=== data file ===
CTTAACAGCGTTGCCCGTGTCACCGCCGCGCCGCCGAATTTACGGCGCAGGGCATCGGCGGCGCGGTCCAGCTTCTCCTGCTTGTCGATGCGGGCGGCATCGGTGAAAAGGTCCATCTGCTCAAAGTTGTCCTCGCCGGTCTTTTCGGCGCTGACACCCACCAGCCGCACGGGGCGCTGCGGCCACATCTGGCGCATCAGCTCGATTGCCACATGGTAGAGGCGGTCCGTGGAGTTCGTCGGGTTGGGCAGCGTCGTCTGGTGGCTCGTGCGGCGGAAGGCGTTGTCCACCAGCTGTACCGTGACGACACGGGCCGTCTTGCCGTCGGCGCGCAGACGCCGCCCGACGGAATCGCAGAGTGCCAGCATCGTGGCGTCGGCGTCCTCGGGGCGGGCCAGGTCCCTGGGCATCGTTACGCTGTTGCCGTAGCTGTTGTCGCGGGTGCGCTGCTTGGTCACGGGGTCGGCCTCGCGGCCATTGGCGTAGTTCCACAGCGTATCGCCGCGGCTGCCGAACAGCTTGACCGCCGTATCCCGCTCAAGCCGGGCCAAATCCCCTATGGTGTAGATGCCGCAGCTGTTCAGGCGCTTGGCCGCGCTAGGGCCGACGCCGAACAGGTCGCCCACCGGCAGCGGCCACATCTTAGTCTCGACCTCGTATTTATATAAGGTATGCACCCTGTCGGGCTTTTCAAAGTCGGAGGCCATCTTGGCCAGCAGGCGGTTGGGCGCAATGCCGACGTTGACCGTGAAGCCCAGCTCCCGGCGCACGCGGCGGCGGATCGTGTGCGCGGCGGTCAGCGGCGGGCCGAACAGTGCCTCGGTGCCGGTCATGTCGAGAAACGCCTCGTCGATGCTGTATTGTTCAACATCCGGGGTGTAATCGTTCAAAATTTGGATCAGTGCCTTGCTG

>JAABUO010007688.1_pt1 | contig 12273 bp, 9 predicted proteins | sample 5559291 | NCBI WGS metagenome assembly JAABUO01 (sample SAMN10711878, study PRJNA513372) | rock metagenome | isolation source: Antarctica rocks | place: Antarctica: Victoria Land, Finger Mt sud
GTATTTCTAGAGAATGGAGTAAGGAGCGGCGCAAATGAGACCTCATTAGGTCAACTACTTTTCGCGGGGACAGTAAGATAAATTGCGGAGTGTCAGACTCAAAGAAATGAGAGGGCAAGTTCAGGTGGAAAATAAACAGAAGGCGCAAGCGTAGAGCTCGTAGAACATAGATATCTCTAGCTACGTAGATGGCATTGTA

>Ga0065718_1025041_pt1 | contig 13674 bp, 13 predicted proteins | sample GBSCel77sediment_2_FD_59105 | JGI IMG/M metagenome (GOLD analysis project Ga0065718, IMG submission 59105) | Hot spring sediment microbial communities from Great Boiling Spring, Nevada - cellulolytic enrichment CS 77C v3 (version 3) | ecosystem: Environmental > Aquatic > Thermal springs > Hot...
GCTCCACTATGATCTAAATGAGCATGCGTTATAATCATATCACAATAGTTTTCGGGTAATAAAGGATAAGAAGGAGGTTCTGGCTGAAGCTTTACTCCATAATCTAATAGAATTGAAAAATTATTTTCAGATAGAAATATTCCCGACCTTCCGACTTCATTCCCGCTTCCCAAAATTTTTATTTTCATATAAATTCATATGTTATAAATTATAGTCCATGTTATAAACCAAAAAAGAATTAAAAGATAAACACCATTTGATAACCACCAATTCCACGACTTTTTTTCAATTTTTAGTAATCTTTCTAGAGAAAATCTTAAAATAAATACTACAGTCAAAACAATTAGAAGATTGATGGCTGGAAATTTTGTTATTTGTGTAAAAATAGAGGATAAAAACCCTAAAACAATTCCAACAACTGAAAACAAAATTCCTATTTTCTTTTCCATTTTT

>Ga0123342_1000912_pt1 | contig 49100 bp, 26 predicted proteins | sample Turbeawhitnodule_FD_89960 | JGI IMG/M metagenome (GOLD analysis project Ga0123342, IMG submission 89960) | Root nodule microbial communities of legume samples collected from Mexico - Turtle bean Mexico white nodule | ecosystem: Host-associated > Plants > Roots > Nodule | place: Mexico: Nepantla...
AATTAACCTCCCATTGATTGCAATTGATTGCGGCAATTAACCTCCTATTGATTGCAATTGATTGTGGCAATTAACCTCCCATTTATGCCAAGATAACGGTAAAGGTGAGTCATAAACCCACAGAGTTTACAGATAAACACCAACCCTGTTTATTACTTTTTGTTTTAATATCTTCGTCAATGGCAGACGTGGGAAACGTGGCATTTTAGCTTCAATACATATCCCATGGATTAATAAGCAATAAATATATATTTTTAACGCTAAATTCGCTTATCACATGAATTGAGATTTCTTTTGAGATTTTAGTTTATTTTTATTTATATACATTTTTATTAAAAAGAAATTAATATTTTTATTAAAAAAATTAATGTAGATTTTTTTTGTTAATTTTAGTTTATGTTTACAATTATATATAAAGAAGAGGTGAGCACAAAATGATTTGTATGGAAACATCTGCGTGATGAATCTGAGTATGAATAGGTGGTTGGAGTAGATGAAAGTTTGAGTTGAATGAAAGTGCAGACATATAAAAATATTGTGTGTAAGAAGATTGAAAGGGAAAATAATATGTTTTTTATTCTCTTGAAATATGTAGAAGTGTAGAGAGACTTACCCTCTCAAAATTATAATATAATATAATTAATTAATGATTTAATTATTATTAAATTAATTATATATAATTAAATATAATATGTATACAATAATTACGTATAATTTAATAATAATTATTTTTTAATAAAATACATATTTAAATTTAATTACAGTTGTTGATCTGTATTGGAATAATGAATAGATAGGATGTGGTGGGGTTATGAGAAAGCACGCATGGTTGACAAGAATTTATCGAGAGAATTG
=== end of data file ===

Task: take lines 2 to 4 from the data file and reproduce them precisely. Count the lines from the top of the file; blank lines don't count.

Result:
>JAABUO010007688.1_pt1 | contig 12273 bp, 9 predicted proteins | sample 5559291 | NCBI WGS metagenome assembly JAABUO01 (sample SAMN10711878, study PRJNA513372) | rock metagenome | isolation source: Antarctica rocks | place: Antarctica: Victoria Land, Finger Mt sud
GTATTTCTAGAGAATGGAGTAAGGAGCGGCGCAAATGAGACCTCATTAGGTCAACTACTTTTCGCGGGGACAGTAAGATAAATTGCGGAGTGTCAGACTCAAAGAAATGAGAGGGCAAGTTCAGGTGGAAAATAAACAGAAGGCGCAAGCGTAGAGCTCGTAGAACATAGATATCTCTAGCTACGTAGATGGCATTGTA

>Ga0065718_1025041_pt1 | contig 13674 bp, 13 predicted proteins | sample GBSCel77sediment_2_FD_59105 | JGI IMG/M metagenome (GOLD analysis project Ga0065718, IMG submission 59105) | Hot spring sediment microbial communities from Great Boiling Spring, Nevada - cellulolytic enrichment CS 77C v3 (version 3) | ecosystem: Environmental > Aquatic > Thermal springs > Hot...